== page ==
With forecasters predicting a hot, dry summer, the Barry County Office of Emergency Management encourages area residents to take precautions over the next few months.
"The big things to remember are to remain hydrated and stay inside, in a cool environment, when it gets warm outside," said David Compton, Barry County Emergency Management director. "People also need to understand that when they are inside with fans on they need to circulate air in from somewhere else. Warm air circulating in a room can act as a convection oven.
"One of the things that killed several people in St. Louis a few years ago was the use of fans while leaving the windows shut," said Compton. "A convection oven uses hot air that circulates through the oven to cook items evenly. If you are using fans, you must open the windows to get air flow through your house."
When temperatures rise above 85 degrees and the humidity rises to 85 percent or more, individuals who do not have air conditioning in their homes should look for a cool place to spend the hottest hours of the day.
"Heat indexes are a very important thing to be aware of," said Compton. "The temperature outside is not a true measure of how the heat will affect the body. You have to be aware of the heat plus the humidity.
"When the temperature reaches 85 degrees and the humidity is at 85 percent, you have a heat index of around 110 degrees," said Compton. "This is very dangerous, especially for the elderly."
Compton recommends individuals visit a public building, such as a library, a senior center or a local YMCA, to remain cool during extremely hot days.
"Missouri has had temperatures as high as 116 to 120 degrees," said Compton. "It is not unforeseeable for us to see temperatures in excess of 100 degrees, but we cannot wait for temperatures to get that hot before we take precautions."
Compton urges area residents to be aware of weather alerts and heat index warnings, which are issued by the National Weather Service. When a heat index warning is issued, individuals should be prepared to spend the day in a cool area.
"When you are outside for any type of activity it is important to be well hydrated," said Compton. "Drink water or a sports drink cut with 50 percent water. Beverages like Gatorade and Powerade have a lot of sugar in them, so they should be diluted with water.
"Water is always the best thing to drink," said Compton. "Coffee, tea and pop will dehydrate you. Drinking lots of pop when you are thirsty will dry you out even more."
If heat illness or injury is suspected, the person should be moved to a cool environment immediately, Compton.
"Most heat illnesses start out with cramping muscles, which are known as heat cramps," said Compton. "Those individuals should be given small amounts of water to drink. If they begin to feel nausea, they should be taken to the emergency room."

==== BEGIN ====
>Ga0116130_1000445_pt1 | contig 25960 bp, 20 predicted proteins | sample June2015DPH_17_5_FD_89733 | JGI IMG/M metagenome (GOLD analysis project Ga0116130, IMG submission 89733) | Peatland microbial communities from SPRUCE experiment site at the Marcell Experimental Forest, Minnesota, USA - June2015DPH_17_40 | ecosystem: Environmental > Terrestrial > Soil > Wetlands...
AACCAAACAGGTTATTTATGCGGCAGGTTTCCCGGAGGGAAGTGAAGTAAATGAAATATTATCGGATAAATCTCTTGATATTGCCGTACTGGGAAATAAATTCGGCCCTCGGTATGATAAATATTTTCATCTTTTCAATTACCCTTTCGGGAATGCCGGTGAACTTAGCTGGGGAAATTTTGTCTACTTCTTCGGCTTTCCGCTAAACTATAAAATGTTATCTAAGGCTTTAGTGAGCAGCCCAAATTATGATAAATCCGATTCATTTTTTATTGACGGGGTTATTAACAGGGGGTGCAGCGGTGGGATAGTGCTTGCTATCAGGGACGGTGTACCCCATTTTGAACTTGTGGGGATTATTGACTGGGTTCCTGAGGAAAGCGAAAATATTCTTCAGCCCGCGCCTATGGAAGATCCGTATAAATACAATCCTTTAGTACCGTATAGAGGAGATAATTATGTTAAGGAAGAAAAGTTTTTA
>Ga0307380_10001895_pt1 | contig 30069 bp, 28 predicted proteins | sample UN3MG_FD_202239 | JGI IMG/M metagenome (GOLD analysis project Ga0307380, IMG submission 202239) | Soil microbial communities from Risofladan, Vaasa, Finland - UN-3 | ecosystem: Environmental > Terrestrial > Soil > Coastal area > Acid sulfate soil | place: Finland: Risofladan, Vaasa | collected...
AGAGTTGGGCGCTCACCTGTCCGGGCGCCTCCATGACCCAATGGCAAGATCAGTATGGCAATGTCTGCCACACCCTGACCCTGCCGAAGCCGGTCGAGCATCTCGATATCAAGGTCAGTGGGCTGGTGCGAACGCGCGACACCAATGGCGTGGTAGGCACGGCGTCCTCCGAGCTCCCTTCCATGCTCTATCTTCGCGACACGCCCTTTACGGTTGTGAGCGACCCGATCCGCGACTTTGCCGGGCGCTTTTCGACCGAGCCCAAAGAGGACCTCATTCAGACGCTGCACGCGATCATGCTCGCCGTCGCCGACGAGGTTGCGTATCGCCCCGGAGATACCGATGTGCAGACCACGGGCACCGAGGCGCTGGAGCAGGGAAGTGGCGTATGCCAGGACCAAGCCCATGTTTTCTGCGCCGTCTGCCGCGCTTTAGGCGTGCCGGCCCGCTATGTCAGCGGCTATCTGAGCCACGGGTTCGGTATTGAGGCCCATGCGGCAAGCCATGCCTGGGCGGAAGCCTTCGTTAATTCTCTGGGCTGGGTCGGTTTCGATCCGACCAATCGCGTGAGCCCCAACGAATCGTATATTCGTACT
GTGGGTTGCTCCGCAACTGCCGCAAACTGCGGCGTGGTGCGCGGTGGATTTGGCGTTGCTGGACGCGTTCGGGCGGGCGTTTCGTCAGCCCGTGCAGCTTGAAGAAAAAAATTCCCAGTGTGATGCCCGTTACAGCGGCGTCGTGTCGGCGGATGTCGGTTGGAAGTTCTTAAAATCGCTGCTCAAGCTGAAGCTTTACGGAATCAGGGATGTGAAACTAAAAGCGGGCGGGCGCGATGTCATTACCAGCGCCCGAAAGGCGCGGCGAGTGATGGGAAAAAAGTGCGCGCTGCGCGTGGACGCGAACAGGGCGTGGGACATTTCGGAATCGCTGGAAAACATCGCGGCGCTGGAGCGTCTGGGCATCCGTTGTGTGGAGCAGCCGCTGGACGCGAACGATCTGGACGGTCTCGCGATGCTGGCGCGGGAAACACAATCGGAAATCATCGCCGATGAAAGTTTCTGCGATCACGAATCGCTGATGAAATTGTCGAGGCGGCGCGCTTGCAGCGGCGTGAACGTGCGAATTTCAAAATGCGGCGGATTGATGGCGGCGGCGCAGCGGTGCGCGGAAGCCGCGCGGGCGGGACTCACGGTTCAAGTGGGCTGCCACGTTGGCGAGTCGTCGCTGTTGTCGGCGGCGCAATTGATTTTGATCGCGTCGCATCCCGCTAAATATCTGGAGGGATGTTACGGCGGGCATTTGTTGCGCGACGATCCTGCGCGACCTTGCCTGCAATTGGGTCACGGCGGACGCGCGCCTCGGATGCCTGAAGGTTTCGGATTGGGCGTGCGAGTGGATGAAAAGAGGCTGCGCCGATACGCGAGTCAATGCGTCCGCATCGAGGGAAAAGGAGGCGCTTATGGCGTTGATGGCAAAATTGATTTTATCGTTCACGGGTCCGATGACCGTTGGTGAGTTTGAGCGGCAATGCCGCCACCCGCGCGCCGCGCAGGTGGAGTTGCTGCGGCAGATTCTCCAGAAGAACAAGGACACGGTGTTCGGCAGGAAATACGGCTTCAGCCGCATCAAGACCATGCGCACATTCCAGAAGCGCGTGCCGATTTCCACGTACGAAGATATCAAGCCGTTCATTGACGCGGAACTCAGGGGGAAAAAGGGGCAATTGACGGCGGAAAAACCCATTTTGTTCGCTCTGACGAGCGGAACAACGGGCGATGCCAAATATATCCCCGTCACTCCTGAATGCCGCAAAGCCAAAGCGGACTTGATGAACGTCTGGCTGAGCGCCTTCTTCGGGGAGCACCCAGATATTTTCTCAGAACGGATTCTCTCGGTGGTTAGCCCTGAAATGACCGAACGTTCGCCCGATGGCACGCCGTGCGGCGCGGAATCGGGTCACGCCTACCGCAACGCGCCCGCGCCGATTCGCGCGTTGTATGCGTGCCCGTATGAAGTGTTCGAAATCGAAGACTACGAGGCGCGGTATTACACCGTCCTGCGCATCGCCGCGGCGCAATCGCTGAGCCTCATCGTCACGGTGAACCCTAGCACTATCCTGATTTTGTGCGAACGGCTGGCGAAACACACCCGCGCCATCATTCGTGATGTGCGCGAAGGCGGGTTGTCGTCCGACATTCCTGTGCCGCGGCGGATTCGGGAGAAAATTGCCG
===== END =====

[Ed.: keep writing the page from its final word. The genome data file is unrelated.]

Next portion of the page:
If an individual becomes pale or cool to the touch and begins sweating profusely, heat exhaustion is likely occurring.
"When their skin becomes clammy a true medical emergency exists, and they should seek medical attention," said Compton. "The most dangerous heat illness is heat stroke. During heat stroke the body temperature rises above 106 degrees and the person stops sweating. This is a life and death emergency. Someone suffering from heat stroke can die fairly quickly."
If heat stroke is suspected, the individual should be taken to the emergency room immediately.
"Individuals should always watch for heat cramps, which are painful muscle spasms," said Compton. "If heat cramps are recognized and treated, it can prevent the individual from getting worse.
"The predictions are for us to see a very hot, dry summer this year," said Compton. "Area residents must be concerned about keeping themselves out of the heat as much as possible during times of extreme heat and humidity."
The Missouri Department of Health and Senior Services offers the following tips to prevent heat-related illness:
* Be aware of the warning signs, which can include light-headedness, mild nausea, confusion, sleepiness and profuse sweating.
* Schedule outdoor activities before noon or in the evening.
* Wear sunscreen to prevent sunburn, which can affect the body's ability to cool itself.
* Check on elderly friends and family members during times of extreme heat.
* Wear lightweight, light-colored, loose-fitting clothing.
* Increase fluid intake regardless of activity level.
* Avoid drinks containing caffeine, alcohol or large amounts of sugar, hot foods and heavy meals.
* Do not leave infants, children or pets unattended in parked cars or other hot environments.